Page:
DEADLOCKED IN OHIO, CRANKY CLINTON AND DULL DONALD ARE NECK IN NECK WHICH CAN ONLY BE SEEN AS A VICTORY OF THE MOMENT FOR DULL DONALD.
THE DEMOCRATIC PARTY SUPERDELGATES PUT THEIR FAITH IN SOUR PUSS CRANKY CLINTON DESPITE HER PAST HISTORY AND WELL KNOWN DIVISIVE PERSONALITY AND THEY INSISTED SHE WAS A SURE THING.
OHIO, TRADITIONALLY A BATTLE GROUND STATE, BEGS TO DIFFER.
THINGS CAN CHANGE BETWEEN NOW AND NOVEMBER BUT FOR NOW IT'S GOOD NEWS FOR DULL DONALD AND ALL THE OTHER BLOW HARDS IN AMERICA!
Starting with War Criminal Tony Blair, Nicole Stinson (DAILY STAR) reports:
The Iraq War Families Campaign Group launched an online appeal to the raise £50,000 to "bring to justice those responsible for the war and the deaths of our loved ones" earlier today.
In the less than a day they have managed to attract 1,428 backers.
They now have their sights on raising £150,000 to cover legal costs.
THE MIRROR adds, "It comes weeks after the Chilcot report tore into Mr Blair, other leading politicians and senior officials over their actions before, during and after the conflict, in which 179 British service personnel died." Adam Taylor (WASHINGTON POST) notes, "Blair came under renewed scrutiny after the release of the Chilcot inquiry. The report included evidence suggesting that he had misrepresented intelligence ahead of the war. In one memo from July 2002 before the war, Blair writes to President George W. Bush that 'I will be with you, whatever' -- which many took as implying that he would support the war, no matter the opposition."
But while those injured by Tony Blair have to crowd source to get money for legal bills, Robert Mendick and Ben Farmer (TELEGRAPH OF LONDON) explain, "Taxpayers will be obliged to pay all Tony Blair’s legal bills if he is sued by the families of soldiers killed in Iraq."
From thug to thug, Nouri al-Maliki.
Bully Boy Bush made Nouri prime minister in 2006. He was not a success. In 2010, Iraq held elections. Nouri lost. He then refused to step down and brought the country to a halt for eight months -- the political stalemate.
At the start of the stalemate, May 2010, Peter Kenyon (NPR's MORNING EDITION) spoke with Iraqis including Durgham Sabah:
"Why is that? Allawi got the most seats, and the constitution says he should form the government," Sabah says. "If Maliki had won, you can bet the government would have been formed in a hurry. What has Maliki done? Four years and we have no security, no jobs, no water, no electricity."
Two months later, still no prime minister and Marina Ottaway and Danial Kaysi (Carnegie Endowment for International Peace) explaining:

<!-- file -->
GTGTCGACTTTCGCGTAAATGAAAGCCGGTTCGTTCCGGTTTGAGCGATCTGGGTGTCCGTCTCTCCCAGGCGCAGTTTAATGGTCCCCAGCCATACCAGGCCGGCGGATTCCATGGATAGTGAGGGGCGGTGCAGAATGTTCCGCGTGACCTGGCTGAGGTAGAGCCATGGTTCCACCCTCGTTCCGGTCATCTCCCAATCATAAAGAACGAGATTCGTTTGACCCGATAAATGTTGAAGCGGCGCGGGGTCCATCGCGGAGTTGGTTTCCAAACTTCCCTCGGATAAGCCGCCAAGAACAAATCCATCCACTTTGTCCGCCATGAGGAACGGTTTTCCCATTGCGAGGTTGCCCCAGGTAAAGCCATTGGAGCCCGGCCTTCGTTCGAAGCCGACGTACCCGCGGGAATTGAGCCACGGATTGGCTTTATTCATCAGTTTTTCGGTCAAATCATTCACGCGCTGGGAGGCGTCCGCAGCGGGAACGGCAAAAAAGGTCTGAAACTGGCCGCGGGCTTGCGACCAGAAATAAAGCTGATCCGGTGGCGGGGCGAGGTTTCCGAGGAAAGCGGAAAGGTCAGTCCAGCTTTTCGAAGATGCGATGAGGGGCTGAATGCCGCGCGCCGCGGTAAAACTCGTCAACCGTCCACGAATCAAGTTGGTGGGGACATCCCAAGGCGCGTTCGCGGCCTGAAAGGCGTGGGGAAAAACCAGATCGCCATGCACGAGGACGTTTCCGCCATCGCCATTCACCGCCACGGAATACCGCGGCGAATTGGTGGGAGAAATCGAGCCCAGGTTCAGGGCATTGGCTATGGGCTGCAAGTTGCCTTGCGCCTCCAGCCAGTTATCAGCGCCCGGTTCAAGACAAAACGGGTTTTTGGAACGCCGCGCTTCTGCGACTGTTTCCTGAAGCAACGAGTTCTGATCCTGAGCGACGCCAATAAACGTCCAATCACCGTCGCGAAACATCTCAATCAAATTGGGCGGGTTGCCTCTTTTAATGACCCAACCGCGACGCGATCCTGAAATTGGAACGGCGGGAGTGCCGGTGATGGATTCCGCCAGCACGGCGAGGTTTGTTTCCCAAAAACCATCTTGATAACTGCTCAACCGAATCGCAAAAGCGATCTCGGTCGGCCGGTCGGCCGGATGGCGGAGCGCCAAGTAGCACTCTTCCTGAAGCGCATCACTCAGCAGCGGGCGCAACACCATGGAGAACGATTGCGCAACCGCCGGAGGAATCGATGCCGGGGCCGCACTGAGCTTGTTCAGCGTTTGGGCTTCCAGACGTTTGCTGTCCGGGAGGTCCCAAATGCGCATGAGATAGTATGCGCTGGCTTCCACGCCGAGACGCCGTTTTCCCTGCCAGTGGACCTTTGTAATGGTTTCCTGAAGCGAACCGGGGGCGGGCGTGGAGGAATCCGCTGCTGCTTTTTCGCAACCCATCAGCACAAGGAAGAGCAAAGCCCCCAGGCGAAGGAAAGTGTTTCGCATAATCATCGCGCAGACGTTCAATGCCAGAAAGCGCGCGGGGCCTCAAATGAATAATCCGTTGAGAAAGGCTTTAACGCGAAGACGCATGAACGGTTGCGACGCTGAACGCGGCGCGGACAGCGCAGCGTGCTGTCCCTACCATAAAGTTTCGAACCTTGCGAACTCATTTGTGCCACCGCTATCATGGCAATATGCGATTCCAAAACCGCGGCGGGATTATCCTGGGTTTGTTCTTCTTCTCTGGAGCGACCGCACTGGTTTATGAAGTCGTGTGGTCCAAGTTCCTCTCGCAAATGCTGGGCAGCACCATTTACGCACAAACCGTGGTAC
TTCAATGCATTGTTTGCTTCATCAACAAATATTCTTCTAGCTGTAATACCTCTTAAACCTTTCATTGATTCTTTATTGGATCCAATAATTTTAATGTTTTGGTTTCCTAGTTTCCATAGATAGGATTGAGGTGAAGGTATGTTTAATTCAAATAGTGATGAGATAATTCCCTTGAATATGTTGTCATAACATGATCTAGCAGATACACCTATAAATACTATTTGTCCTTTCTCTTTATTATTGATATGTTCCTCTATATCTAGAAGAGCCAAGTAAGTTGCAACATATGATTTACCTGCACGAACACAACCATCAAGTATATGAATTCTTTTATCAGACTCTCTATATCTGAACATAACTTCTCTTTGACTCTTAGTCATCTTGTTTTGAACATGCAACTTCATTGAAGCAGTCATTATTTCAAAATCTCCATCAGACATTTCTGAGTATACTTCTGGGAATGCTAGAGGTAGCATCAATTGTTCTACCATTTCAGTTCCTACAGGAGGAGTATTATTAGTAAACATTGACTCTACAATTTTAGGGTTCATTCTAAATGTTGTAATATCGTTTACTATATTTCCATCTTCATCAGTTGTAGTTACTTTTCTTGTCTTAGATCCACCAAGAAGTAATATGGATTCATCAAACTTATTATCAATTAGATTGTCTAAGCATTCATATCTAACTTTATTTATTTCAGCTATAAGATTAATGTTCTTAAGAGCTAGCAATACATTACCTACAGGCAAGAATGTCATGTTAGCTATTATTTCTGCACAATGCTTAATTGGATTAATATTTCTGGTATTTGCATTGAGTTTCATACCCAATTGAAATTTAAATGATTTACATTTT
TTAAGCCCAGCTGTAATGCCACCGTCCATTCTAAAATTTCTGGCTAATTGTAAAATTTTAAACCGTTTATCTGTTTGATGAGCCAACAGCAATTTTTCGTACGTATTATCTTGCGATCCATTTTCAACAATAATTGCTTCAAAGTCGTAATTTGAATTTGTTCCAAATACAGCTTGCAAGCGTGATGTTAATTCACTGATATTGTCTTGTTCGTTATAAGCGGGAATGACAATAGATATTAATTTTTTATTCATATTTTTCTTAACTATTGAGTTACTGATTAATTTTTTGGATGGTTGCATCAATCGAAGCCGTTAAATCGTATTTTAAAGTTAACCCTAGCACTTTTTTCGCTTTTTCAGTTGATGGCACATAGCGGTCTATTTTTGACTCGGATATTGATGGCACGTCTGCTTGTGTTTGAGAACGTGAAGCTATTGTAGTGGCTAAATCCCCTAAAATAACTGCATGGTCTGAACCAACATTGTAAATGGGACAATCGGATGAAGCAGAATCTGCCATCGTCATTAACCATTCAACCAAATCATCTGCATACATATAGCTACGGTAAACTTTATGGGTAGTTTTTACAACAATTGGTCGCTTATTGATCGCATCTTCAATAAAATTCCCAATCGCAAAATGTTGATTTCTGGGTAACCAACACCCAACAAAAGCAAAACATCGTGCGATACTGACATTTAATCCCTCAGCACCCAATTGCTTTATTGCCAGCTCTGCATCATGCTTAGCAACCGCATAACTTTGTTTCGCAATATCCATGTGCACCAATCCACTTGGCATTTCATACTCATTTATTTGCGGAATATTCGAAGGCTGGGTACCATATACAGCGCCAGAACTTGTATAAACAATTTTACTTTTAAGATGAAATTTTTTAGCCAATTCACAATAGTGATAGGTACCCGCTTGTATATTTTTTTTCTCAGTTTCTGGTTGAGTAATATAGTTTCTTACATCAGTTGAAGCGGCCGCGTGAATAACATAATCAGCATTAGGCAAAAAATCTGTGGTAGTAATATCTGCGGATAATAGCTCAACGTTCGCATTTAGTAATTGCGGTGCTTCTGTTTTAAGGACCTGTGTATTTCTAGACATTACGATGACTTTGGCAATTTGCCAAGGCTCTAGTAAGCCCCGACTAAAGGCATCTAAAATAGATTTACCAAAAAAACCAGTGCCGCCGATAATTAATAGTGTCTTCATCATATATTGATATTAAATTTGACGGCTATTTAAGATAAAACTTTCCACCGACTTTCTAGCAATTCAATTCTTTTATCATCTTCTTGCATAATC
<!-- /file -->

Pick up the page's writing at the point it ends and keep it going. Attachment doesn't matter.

Maliki has shown so far that he is determined to continue as prime minister. His insistence prevented the formation of a single Shi’i coalition before the election, leading to the emergence of Maliki’s own State of Law (SoL), which he dominates, and the Iraqi National Alliance (INA), which groups the other important Shi’i parties and personalities, including the Iraqi Supreme Council of Iraq (ISCI), the Sadrists, the Badr organization, and former Prime Minister Ibrahim Jafari. Maliki’s insistence that he must remain prime minister has kept the new parliamentary Shi’i bloc, the National Coalition—which includes State of Law and the INA—from speaking with one voice. Instead, the parties in the INA are negotiating separately with Iraqiya and the Kurdish parties, and have even established their own diplomatic contacts with other countries in the region.
So how did he become prime minister for a second term?
Barack Obama gave it to Nouri.
He had the US broker a deal -- the Erbil Agreement -- a contract which went around the voters of Iraq and gave Nouri a second term in exchange for power sharing concessions Nouri agreed to.
It was a legal contract and all the parties, including Nouri al-Maliki, signed it.
November 10, 2010, The Erbil Agreement is signed. November 11, 2010, the Iraqi Parliament has their first real session in over eight months and finally declares a president, a Speaker of Parliament and Nouri as prime minister-designate -- all the things that were supposed to happen in April of 2010 but didn't.
March 7, 2010, Iraq concluded Parliamentary elections. The Guardian's editorial board noted in August 2010, "These elections were hailed prematurely by Mr Obama as a success, but everything that has happened since has surely doused that optimism in a cold shower of reality."
How right they were.
RECOMMENDED: "Iraq snapshot"
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